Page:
31.10.2011 - Cartonboard Know-How
Brightness is the amount of blue light that a cartonboard surface reflects at a wavelength of 457 nm (nm = nanometre).
If an object is irradiated with light, the light is absorbed, reflected, transmitted or scattered. The colour perception is closely associated with the absorption of certain wavelengths of light. A white object reflects the entire light of all wavelengths. Compared to a white object, a blue object reflects only the blue light from the spectrum of the incident light, the major part is absorbed. A cartonboard with a high brightness value reflects most of the light. The ISO brightness measures the diffuse blue reflection at an effective wavelength of 457 nm (nanometer). Light sources for the measurement can be either D65 or C/2.
D65 is the industry standard for daylight (average daylight at noon in the northern hemisphere) with a colour temperature of 6504 Kelvin. D65 is one of the standard light types that also include UV components, which are invisible to the human eye, but are important in the interaction with fluorescent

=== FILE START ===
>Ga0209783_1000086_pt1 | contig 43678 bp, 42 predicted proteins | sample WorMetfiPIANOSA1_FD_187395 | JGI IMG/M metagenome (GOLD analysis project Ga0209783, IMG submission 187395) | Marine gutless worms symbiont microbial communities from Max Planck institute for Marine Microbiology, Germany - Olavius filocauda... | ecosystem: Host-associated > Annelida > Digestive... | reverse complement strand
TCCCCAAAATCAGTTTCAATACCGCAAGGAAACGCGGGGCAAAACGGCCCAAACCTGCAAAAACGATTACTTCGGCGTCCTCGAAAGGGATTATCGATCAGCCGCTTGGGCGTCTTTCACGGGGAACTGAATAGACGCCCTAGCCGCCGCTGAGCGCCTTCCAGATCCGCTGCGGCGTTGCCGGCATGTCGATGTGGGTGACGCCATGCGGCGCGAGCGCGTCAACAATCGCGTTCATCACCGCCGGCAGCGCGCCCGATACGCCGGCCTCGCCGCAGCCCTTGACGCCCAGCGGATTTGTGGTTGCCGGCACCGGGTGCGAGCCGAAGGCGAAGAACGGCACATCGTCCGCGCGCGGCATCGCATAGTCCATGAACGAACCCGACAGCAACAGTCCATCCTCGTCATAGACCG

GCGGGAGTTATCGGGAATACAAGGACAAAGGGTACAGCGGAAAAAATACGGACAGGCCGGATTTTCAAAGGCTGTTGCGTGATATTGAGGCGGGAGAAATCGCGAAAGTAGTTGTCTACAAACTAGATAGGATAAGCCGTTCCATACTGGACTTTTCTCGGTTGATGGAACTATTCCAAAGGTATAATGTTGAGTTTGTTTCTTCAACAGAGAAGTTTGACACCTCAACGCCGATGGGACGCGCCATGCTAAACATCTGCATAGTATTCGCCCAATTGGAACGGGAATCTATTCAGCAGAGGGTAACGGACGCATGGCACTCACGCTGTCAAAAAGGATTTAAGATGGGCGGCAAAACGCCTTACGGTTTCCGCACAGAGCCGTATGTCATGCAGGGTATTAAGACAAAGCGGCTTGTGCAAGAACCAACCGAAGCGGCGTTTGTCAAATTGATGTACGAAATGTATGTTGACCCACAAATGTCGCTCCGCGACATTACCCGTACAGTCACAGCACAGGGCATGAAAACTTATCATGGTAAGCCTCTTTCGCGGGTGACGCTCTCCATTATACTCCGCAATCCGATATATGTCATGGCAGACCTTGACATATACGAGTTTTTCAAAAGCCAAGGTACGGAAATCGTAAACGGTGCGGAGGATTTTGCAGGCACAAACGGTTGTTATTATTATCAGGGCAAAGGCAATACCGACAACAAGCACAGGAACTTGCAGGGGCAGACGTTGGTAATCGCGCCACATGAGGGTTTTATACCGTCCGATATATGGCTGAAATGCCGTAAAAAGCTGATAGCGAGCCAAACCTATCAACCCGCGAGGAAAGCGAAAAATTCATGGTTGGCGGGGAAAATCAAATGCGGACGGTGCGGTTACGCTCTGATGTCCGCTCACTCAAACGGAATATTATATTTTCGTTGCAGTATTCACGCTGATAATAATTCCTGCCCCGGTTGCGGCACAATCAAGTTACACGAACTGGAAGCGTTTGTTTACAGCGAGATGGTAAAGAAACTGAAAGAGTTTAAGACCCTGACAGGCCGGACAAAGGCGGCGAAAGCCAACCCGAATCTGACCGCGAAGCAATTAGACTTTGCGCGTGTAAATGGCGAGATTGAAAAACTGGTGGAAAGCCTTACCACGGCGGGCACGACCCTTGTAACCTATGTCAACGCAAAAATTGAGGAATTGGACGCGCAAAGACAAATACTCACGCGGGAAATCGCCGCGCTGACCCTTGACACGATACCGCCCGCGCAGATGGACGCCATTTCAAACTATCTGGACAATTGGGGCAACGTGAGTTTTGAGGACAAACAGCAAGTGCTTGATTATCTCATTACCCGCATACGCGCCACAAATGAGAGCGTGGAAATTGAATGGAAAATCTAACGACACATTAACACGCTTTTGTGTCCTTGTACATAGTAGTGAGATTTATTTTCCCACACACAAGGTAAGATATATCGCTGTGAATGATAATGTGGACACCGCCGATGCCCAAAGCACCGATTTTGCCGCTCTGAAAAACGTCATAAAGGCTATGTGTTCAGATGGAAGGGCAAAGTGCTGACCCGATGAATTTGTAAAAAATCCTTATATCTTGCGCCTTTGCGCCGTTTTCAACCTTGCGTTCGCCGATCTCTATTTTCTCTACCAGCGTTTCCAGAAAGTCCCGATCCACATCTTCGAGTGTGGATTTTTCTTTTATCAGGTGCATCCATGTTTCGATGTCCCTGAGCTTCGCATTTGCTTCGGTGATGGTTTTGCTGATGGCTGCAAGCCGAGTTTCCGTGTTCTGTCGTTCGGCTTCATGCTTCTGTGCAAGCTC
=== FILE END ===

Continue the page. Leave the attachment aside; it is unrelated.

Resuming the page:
surfaces. These standard light sources correspond to daylight with natural UV components of sunlight. The C/2 light source is an older standard, which imitates average daylight in the northern hemisphere. This light source has a colour temperature of 6774 Kelvin and a significantly lower percentage of UV, compared to D65.
Additional details – practical relevance
To achieve a bright white, coated or uncoated cartonboard, additives are necessary to increase the brightness. This is achieved by adding bright white coating pigments. Cartonboard grades with optical brighteners (OBA) appear whiter because optical brighteners have the property of absorbing UV light, converting it into short- wave visible light and reflecting it as bluish-violet fluorescent light, which is measured during brightness measurement.